In my experience, Hardware Engineers determine clamping force needed, assess any creep and/or stress issues due to forces acting on the clamped joint including extreme heat cycles, and specify and/or design "Hardware" and specify number of fasteners and the fastener torque to meet the design criteria.
Whe I worked at the DOE where we processed nuclear waste, I helped an Engineer with some design concepts of a special bolt/nut concept that would equalize the stress along all the threads in the axial length. Typically, the first few threads in a nut and the corresponding threads in the bolt closest to the surface being clamped have much higher stress than the threads farther away. Due to the extreme thermal cycles and continuous heat of these units it was calculated that the bolts were going to stretch (creep) over the lifespan of the unit, lowering the clamping force and possibly allowing dangerous nuclear waste to spill in the cell. The extremely critical nature of these bolts required some really interesting ideas to egualize the stress on the threads to help eliminate this.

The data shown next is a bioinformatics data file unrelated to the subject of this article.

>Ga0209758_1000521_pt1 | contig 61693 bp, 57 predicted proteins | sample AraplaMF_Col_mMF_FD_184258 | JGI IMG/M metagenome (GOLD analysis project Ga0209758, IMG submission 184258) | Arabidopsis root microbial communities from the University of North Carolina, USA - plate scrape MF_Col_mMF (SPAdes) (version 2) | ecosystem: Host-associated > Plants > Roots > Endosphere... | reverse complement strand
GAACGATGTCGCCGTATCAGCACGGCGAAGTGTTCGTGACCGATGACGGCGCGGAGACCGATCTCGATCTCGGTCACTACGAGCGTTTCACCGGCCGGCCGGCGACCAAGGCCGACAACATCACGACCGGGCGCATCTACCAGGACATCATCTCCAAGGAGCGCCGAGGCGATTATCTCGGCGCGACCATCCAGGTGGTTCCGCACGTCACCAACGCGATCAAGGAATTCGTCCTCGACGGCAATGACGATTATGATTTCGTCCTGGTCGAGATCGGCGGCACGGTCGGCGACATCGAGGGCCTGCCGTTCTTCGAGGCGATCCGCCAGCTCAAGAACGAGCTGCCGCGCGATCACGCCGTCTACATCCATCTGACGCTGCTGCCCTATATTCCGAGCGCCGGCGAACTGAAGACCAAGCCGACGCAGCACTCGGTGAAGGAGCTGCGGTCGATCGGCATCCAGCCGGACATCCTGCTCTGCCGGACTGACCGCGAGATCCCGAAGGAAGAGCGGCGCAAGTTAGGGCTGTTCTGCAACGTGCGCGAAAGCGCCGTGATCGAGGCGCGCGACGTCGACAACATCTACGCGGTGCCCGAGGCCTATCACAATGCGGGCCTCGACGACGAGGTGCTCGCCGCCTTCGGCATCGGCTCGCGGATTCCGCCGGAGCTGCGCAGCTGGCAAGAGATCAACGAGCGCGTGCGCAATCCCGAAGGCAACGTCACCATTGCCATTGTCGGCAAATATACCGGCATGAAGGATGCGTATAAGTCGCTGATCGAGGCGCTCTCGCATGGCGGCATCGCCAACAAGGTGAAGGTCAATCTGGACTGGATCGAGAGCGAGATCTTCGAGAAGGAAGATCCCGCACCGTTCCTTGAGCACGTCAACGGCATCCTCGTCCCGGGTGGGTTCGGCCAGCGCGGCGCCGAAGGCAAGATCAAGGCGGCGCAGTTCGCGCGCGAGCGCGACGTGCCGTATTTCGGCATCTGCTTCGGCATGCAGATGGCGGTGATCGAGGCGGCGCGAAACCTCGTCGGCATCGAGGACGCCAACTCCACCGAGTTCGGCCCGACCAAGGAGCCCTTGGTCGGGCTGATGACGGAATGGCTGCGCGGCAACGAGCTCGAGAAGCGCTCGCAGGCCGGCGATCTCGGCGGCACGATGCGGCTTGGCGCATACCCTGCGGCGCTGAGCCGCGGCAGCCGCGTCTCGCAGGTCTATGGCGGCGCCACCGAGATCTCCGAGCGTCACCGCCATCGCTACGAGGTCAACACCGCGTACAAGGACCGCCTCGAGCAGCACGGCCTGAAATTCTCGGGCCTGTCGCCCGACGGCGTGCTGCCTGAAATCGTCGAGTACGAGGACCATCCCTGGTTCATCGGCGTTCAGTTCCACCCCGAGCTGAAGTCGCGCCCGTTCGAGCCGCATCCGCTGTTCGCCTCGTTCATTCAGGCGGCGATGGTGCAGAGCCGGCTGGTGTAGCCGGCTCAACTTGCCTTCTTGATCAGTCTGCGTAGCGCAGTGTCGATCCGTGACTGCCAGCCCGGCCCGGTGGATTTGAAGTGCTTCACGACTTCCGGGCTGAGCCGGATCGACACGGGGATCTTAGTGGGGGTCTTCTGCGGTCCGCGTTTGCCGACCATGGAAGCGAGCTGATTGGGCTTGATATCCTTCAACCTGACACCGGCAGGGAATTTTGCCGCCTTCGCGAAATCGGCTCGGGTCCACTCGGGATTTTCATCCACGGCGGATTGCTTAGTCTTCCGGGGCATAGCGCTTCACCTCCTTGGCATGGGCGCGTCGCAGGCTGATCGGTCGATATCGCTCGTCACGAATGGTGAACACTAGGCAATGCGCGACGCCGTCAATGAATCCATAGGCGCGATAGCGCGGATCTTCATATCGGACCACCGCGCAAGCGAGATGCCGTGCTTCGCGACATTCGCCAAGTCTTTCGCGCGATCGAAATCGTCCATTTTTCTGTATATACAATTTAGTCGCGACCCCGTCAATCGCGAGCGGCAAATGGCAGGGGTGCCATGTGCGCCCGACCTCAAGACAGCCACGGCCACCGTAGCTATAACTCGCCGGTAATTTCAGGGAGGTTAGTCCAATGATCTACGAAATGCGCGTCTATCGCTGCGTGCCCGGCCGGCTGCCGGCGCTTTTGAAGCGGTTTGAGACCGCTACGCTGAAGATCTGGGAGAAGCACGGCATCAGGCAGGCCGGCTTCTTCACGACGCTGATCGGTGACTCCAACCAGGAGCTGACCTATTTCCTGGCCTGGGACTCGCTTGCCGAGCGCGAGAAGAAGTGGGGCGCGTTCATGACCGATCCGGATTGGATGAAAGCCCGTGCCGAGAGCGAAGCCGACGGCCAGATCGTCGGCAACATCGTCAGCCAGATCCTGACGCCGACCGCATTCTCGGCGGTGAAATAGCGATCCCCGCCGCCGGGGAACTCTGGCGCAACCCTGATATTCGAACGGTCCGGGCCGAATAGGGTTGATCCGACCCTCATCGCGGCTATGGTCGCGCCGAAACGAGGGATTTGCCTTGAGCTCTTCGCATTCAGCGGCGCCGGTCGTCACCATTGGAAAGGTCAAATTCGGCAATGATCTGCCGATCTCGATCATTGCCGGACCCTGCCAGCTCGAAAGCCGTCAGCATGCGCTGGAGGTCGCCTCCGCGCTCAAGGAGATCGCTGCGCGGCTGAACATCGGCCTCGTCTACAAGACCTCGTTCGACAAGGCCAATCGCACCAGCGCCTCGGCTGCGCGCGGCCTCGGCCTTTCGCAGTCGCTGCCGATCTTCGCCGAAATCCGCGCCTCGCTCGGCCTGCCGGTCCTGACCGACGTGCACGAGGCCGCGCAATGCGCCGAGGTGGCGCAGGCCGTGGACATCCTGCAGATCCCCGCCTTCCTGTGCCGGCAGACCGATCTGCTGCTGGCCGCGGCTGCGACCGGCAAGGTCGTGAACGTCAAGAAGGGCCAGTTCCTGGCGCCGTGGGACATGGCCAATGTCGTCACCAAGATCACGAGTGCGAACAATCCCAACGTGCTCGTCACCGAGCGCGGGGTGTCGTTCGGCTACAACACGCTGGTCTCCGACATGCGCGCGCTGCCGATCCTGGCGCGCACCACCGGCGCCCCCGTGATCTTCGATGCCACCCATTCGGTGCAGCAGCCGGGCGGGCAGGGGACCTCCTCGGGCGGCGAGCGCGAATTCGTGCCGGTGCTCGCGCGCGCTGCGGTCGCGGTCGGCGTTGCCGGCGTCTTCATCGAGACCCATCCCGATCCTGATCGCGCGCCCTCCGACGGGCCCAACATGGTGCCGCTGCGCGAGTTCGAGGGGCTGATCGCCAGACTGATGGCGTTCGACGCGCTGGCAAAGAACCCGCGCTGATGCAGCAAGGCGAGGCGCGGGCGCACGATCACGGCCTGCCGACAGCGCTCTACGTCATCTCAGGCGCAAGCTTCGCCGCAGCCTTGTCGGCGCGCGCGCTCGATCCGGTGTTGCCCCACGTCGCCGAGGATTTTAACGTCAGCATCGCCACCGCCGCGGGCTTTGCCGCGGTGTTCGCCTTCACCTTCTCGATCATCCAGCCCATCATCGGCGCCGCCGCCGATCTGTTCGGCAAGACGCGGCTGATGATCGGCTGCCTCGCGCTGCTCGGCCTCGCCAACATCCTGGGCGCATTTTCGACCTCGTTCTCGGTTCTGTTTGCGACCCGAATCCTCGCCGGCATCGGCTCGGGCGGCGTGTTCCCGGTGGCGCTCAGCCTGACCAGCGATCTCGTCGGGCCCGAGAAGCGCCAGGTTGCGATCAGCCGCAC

So, in a nutshell, "Hardware" to me means fasteners.
I think the term you're looking for may be "mechanical engineer".
I also think that the (UK) Institution of Mechanical Engineers (IMechE) summed it up nicely some years, in promotional material that simply said "Nothing moves without mechanical engineers."
Other major engineering 'fields' or disciplines would include: